A cross bore 6 extends through the cap 1 near the top connection 4 and a piston 7 is slidably mounted in the bore 6. A spring 8 (FIG. 1) urges the piston 7 to the right (as seen in FIG. 1). A passage 9 connects the right-hand face of the piston 7 with the fluid space 10 in the cap which is connected to the supply pressure while a further passage 11 (FIG. 2) connects the portion of the bore 6 to the left of the piston in FIG. 1 to the top, outlet connection 4 (in a position adjacent the middle of the bore 6).

The two ends of the bore 6 are of enlarged diameter at 12 and 13.

Referring to FIGS. 4 and 5, it will be seen that the enlarged bore portion 12 receives a housing 14 with a sealing ring 15 under the head 16 of the housing 14 which has an end wall 17 for the bore 6 and is of nonmagnetic material.

The housing 14 has a sleeve portion 18 received in the bore portion 12 and definding a cylindrical chamber 19 containing an angularly moveable member 20 one end of which contains a permanent magnet 21 adjacent the wall 17. The angularly moveable member 20 is held captive (but free for rotation) in the chamber 19 by a pressing 22 the end wall 23 of which has a square hole through which a helically twisted portion 24 of a rod 25 is slidable. Since the pressing 22 is fixed against rotation and against axial movement, axial movement of the rod 25 through the hole 23 causes the rod 25 to rotate. This rotation is applied to the angularly moveable member 20 by a straight, untwisted portion 26 of the rod 25 which extends through a corresponding square hole 27 in an end wall 28 of the hollow angularly moveable member 20.

The twisted rod 25 may be fixed to the piston 7 so that the latter rotates as it moves along the bore 6. In this case, an anti-friction washer for example of polytetrafluoroethylene is preferably placed between the spring 8 and the piston 7. Alternatively, the rod 25 may be free to rotate in the piston while moving axially with it. Another possibility would be for the portion 26 of the rod 25 to be twisted while the portion 24 would be untwisted.

Whichever arrangement is adopted, the piston 7, in use, has the pressure at the inlet 5 applied to its right-hand end (as seen in FIG. 1) and the pressure at its top, outlet 4 apply to its left-hand end. The piston 7 can thus measure the differential pressure between the connections 4 and 5 by moving to an equilibrium position against the action of the spring 8. This movement will result in an angular movement of the member 20. By arranging a rotatable indicating element 29, also containing magnetic material such as a permanent magnet 30, on the opposite side of the wall 17, the magnetic interaction between the two magnets 21 and 30 will cause the indicator element 29 to follow the angular movement of the angularly moveable member 20. Preferably, the indicator element 29 is protected by a glass 31 carrying a mask 32 which, as shown in FIG. 3 may have segments such as 33 cut out to reveal the indicating element 29 which has differently coloured segments indicating the magnitude of the differential pressure across the piston and thus the state of the filter element. The indicator element may for example have a green segment which is visible when the filter element is in good condition, an orange segment which is visible when the differential presssure increases to a value requiring changing or servicing of the filter element at the next convenient opportunity and a red segment indicating that the filter element is totally blocked and should be changed immediately. To assist in giving a clear indication, the shaft 25 may have two spaced helical portions separated by a short untwisted section, each twisted portion corresponding to the position of the piston at which a change from one indication to the next is to be made, the straight portions between and on either side of the twisted portions giving a "dwell" in which further movement of the piston does not cause rotation of the member 20 or indicator element 29.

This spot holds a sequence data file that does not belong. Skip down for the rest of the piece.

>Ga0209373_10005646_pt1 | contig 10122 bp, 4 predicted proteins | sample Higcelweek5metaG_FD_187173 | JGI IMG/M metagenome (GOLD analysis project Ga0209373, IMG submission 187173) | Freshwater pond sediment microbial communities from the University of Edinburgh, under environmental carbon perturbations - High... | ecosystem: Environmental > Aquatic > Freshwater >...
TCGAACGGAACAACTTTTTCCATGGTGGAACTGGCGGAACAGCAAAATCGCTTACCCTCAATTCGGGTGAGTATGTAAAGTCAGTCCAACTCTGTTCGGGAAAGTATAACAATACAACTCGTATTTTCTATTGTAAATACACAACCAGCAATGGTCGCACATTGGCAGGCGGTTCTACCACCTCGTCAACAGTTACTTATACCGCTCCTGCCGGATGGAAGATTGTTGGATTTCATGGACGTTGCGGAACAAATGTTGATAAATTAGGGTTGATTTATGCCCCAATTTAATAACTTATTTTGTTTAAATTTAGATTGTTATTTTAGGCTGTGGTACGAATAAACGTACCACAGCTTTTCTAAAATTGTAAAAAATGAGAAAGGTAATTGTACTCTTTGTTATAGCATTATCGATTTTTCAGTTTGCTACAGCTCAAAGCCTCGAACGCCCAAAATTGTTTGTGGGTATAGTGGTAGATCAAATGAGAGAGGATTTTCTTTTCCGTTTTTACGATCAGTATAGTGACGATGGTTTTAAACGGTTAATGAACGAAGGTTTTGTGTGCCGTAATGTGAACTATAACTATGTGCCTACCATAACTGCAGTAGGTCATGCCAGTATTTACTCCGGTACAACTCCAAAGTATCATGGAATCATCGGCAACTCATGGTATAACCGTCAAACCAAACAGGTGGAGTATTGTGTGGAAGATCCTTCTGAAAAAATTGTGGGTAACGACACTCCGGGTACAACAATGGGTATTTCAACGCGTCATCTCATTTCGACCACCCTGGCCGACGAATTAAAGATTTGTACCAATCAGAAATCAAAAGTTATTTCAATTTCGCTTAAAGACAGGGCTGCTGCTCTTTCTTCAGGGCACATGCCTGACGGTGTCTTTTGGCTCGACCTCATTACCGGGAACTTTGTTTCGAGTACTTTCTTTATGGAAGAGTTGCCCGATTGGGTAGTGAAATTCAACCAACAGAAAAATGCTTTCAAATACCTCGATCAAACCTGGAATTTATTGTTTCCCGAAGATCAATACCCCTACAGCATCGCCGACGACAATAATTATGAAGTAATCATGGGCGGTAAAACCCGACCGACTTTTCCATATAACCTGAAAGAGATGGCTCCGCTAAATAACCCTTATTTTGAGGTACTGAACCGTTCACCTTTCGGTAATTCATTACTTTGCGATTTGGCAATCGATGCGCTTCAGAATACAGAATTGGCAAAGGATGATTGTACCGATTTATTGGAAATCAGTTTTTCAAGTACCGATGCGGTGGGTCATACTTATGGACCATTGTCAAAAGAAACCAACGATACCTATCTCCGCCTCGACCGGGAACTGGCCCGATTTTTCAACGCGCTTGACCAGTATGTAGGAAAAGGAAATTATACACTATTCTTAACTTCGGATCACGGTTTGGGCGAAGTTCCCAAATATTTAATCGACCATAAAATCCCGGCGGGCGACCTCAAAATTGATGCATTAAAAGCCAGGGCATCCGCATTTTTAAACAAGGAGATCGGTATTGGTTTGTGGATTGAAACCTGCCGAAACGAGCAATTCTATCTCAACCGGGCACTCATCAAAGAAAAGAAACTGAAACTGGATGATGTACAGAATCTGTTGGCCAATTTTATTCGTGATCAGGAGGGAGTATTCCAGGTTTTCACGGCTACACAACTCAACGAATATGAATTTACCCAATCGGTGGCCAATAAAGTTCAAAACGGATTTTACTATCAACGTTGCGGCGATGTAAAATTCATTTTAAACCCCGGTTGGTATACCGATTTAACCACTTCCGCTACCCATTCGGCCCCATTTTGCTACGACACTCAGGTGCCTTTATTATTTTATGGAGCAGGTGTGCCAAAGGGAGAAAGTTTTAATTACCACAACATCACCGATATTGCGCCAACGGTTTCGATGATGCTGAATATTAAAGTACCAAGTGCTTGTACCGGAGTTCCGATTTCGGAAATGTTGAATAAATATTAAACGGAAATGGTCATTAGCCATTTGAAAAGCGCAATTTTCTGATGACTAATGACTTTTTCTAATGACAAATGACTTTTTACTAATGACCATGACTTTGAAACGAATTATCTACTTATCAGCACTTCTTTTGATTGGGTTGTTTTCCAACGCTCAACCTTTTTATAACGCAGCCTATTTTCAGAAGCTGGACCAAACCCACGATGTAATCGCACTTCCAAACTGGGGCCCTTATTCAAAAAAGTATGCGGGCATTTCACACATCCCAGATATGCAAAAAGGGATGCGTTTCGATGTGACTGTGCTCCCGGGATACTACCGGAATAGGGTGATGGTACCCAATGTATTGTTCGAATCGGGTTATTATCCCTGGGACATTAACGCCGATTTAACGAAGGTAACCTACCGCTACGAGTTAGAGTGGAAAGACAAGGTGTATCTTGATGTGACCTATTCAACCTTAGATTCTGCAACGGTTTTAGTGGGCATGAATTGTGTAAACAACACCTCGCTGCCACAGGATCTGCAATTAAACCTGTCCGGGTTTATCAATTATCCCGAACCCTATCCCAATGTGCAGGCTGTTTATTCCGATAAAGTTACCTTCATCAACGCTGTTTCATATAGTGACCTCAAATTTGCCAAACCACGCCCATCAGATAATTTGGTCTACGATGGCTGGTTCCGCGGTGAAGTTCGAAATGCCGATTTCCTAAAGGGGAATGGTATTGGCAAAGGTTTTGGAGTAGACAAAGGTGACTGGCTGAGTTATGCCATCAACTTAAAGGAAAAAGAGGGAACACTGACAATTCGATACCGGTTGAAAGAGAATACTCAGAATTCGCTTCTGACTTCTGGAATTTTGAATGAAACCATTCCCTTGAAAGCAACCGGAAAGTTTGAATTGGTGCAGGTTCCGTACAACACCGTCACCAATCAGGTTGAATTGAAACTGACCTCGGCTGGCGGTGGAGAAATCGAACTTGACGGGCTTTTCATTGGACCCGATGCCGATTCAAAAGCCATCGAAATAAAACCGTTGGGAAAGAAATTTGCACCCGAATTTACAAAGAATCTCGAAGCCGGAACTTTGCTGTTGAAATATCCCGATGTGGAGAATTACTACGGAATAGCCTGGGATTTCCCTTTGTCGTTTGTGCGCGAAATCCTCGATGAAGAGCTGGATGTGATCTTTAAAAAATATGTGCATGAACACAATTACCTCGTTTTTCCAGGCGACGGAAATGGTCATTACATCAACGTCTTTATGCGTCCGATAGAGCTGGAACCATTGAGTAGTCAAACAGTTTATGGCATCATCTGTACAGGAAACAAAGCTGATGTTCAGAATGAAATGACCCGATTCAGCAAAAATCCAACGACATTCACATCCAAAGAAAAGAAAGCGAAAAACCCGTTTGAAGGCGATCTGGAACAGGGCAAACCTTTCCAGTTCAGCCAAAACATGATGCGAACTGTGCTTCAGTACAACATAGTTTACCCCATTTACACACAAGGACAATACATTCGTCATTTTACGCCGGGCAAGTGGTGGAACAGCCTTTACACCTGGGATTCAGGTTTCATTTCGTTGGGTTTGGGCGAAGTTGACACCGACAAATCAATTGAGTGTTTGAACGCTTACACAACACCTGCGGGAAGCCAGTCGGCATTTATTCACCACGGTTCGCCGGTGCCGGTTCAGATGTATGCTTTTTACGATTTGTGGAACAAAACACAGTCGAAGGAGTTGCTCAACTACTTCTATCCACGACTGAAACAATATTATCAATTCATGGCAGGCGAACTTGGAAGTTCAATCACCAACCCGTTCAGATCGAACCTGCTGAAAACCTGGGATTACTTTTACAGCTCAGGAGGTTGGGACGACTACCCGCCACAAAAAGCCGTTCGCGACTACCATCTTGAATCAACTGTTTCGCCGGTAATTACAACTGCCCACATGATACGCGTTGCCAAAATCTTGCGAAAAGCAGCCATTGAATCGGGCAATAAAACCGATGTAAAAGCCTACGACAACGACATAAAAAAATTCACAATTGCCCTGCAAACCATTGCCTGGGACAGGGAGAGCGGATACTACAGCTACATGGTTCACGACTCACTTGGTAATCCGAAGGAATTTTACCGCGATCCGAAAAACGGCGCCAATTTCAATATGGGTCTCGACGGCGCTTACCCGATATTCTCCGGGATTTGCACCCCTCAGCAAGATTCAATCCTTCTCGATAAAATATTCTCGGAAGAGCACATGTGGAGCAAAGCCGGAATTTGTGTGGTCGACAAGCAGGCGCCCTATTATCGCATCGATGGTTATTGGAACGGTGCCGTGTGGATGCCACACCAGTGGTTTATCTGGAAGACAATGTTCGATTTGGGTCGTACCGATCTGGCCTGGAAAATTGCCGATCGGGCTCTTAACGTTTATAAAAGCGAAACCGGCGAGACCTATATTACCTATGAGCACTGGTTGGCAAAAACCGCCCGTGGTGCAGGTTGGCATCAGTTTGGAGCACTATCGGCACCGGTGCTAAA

As can be seen at the right-hand part of FIG. 1, the indicating arrangement is duplicated with a further housing 16' in the bore portion 13 and containing a second angularly moveable member 20' and a second indicating element 29'. The shaft 25 is continued to the right of the piston 7 by portion 36 which is untwisted if the piston 7 rotates as it moves or twisted if the piston 7 is prevented from rotating.

FIGS. 6 and 7 show a modification applied to this right-hand portion of FIG. 1 which prevents the indicator from returning to its original position after the differential pressure has increased to a value requiring changing of the filter element. In this modification, a portion of the side wall of the member 20' is cut away to receive an end of a plunger 41 having a bore 42 through which the end of the shaft 36 can pass. The plunger 41 is urged downwards by a spring 43 but is prevented from moving downwards when the shaft end 36 is engaged in the bore 42. When however the piston has moved sufficiently far to the left (FIG. 6) to free the shaft 36 from the bore 42, the plunger 41 moves downwards through a distance determined by engagement of an edge 44 of the housing 14' in a groove 45 in the plunger 41. In this position, the upper end of the plunger 41 blocks return movement of the shaft 36 until the plunger 41 is pushed upwards to enable the shaft 36 to be re-engaged in the bore 42. The plunger 41 is only accessible for this operation when the filter bowl and filter element have been removed.

Patent Citations
Cited PatentFiling datePublication dateApplicantTitle
US3429291 *Feb 16, 1965Feb 25, 1969Hoffman Leslie JDifferential-pressure responsive indicator
US3464556 *Mar 11, 1968Sep 2, 1969Dollinger CorpFilter with by-pass valve and indicator
Referenced by
Citing PatentFiling datePublication dateApplicantTitle
US4782360 *Jan 12, 1987Nov 1, 1988Sharp Kabushiki KaishaRotary type developing apparatus
US7886610Aug 24, 2005Feb 15, 2011Donaldson Company, Inc.Differential pressure gauge for filter
US8900448 *Jun 27, 2013Dec 2, 2014Hydro International PlcTreatment device
US20060059995 *Aug 24, 2005Mar 23, 2006Donaldson Company, Inc.Differential pressure gauge for filter
EP0119038A1 *Mar 1, 1984Sep 19, 1984Fluid Devices LimitedA pressure transducer
WO2011144614A1 *May 17, 2011Nov 24, 2011Mahle International GmbhDifferential pressure measuring device and degree of pollution monitoring unit and filter unit
Classifications
U.S. Classification116/267, 73/744, 116/DIG.420, 210/90
International ClassificationG01L7/16, G01L13/02, G01L19/12
Cooperative ClassificationG01L7/163, G01L19/12, G01L13/02, Y10S116/42
European ClassificationG01L19/12, G01L13/02, G01L7/16A